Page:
Man: The Destructive Hunter

March 26, 2010
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Every year, over 100 million animals are killed by hunters, worldwide. Because of hunting, animal species go extinct, the local balance of nature is disturbed, and individual creatures are unnecessarily killed. Hunters always defend their killing through the excuse that it is man’s job to be the top predator, or it is necessary for the local ecological balance, or it gives them pleasure and satisfaction. Whatever the reason may be, the question that should be asked is: Is it worth the death of a living being?
One of the most easily dismissible arguments concerning hunting is that it is necessary for human survival and for the ecologic balance of nature. Meat in general is in almost all cases, not necessary for survival. The only time when it would be unhealthy to remove meat from your diet is in an environment when there isn’t enough vegetable protein (nuts, beans, grains) to fulfill a required amount of daily protein (Rowlands). Examples of this are in the Arctic and the desert; however, daily nutritional requirements do not mandate the consumption of animals in most areas of the world. Hunting is also unnecessary for keeping the ecosystem in check, and in most cases, causes harm to the bionetwork. Some of the most commonly killed animals include waterfowl, mourning doves, squirrels, raccoons, rabbits, crows, and coyotes, and do not require population control (Delaware Action for Animals). Nature is equipped to manage the populations of its various species and interference by humans only disrupts the process. Hunting by a human is never with the intention to help the environment, and either limits the amount of prey, causing over competition for natural predators, or removes predators from the region, causing other species to overpopulate and overrun the area.
It is largely because of hunting that 30,000 plant and animal species go extinct every year. Up until the year 1800, animal extinction went at a rate of approximately one animal every 55 years, however in recent years that rate has surged (Maruska). Although factors like global warming and human development have supplemented this rate, hunting is a large factor as well, and even contributes to loss of plant life. An example of this can be observed locally: With the human-induced removal of wolves from the eastern United States, deer populations have greatly expanded and are reaching their environmental carrying capacity. This means that the species is running out of resources to support their population and are removing woodland flora at an alarming rate. This in turn poses a threat to other local wildlife that relies on these plants, as well. In contrast, when prey are removed form the area due to hunting, predators such as foxes and coyotes turn to invading private farms to find food. Farmers lose chickens and livestock as a result.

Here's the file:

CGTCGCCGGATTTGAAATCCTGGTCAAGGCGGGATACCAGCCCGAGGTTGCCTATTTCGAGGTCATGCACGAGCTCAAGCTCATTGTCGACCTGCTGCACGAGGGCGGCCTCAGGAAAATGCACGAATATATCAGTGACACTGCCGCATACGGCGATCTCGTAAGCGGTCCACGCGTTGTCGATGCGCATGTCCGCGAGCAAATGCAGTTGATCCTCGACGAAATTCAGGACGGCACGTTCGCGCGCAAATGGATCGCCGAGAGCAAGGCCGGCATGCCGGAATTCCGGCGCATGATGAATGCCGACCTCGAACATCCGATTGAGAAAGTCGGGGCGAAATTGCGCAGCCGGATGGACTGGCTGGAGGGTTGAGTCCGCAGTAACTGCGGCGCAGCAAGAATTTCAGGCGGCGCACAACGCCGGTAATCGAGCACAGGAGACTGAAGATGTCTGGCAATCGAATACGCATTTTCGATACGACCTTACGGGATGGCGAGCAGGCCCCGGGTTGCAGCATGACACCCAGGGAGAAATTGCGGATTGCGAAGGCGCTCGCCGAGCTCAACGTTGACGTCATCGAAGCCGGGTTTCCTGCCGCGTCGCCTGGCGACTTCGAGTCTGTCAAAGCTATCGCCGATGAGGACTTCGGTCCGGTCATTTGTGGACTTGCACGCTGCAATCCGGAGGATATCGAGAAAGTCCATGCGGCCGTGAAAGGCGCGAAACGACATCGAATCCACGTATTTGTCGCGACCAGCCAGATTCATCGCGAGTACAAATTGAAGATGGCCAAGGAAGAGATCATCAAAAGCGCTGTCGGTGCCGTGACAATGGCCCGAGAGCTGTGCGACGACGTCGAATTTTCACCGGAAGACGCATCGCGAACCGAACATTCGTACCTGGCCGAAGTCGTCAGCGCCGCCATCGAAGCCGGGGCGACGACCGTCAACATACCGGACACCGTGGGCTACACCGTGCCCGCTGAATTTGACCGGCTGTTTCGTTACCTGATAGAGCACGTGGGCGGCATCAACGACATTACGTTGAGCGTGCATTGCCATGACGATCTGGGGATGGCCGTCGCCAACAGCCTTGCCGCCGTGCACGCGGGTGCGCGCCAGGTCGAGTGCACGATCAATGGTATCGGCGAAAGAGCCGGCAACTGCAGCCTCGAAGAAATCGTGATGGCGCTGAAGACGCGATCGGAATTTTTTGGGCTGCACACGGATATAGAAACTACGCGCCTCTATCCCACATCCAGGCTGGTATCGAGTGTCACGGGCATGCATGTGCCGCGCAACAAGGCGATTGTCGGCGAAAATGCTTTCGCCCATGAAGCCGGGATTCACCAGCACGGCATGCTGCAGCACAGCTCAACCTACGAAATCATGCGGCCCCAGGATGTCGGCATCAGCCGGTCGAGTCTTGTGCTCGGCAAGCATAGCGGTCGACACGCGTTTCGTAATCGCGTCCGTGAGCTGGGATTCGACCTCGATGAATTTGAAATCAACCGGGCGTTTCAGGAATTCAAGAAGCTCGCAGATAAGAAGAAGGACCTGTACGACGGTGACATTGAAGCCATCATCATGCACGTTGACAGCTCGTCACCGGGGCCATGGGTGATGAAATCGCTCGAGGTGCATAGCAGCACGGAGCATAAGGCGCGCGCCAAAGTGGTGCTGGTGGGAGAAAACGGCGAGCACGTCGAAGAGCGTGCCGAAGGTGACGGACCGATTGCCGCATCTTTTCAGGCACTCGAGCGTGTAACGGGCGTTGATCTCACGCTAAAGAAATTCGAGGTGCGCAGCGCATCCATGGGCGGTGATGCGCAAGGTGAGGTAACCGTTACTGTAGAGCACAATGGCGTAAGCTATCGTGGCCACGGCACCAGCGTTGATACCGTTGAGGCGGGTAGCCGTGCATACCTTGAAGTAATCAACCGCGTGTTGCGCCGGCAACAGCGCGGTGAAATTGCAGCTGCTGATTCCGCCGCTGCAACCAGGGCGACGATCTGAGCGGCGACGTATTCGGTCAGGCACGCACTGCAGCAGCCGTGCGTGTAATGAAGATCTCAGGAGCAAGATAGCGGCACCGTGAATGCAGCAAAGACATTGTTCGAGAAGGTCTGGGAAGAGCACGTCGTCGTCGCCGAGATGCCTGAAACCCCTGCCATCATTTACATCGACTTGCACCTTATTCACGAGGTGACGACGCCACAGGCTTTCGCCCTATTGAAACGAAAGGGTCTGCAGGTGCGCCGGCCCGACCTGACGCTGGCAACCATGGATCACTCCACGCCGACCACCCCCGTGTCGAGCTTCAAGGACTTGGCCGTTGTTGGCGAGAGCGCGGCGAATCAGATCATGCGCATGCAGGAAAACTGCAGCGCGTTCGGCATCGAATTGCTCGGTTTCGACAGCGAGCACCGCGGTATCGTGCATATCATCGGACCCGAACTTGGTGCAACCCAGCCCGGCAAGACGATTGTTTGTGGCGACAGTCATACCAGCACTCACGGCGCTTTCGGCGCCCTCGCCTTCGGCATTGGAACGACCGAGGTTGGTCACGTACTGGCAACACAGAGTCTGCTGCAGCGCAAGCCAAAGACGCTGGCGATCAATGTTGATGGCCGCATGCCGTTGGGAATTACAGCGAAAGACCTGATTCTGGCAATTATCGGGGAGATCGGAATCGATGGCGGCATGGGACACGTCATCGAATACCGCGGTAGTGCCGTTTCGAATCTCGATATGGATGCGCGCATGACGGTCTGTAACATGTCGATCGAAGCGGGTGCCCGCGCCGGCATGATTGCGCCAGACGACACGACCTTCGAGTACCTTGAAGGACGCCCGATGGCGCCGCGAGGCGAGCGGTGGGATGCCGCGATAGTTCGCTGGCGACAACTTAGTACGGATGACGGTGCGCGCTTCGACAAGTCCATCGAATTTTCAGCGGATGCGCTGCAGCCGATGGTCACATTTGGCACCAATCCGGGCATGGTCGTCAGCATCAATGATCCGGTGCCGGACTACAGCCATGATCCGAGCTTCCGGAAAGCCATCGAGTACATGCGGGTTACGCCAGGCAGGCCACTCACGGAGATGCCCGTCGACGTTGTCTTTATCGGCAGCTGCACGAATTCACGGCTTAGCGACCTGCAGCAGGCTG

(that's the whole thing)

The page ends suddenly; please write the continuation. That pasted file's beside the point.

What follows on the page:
Despite all these reasons against hunting, hunters maintain that their practice is perfectly acceptable. One of the main reasons they use to support their argument is that “hunting gives people pleasure and helps man find his place in the world as well as heightens his reverence for life.” (Loss) Hunters believe that they have the right to kill wildlife just as much as any other animal does, and coupled with the fact that it gives them joy and satisfaction, there should be nothing wrong with it. By pardoning hunting based on the excuse that other animals do it, we are completely ignoring the separation between Homo sapiens and the rest of the animal kingdom. Humans have a moral conscience that we are raised with from birth: the ability to distinguish between right and wrong. Often there is a fine line between the two and it is difficult to determine what course of action to be made because of a sacrifice or obligation. However, when another creature on this Earth ceases to exist because a man for his own pleasure has put a bullet through its flesh, there isn’t anything right or moral to be found. To connect with nature, a man doesn’t need to put an end to the animals he sees around him. A walk in the woods or through the meadows with nothing but your eyes and ears is proof enough that you have experienced the wilderness.

There are many grounds for why humans should not hunt. It disrupts the balance of nature, it puts animals at risk of extinction, and it’s unnecessary for human survival or happiness. There should be only one reason, though, why humans should stop hunting. It is because it takes away from another creature all he has and all he ever will. That’s the worst aspect of killing another animal; not the eventual outcome as a result of many animals being killed, but the one animal that is dead as a result of you. That is why people should stop hunting and trapping, except only when they need to for their own survival. We should admire nature instead of eliminating it and should encourage others to do, as well. The immorality of killing something for profit or for pleasure should be reason enough for a man to lay down his gun.





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dfinley said...
Apr. 13, 2010 at 8:12 pm
I just wanted my article to have at least one comment lol
 
dfinley said...
Apr. 13, 2010 at 8:10 pm
Great article
 
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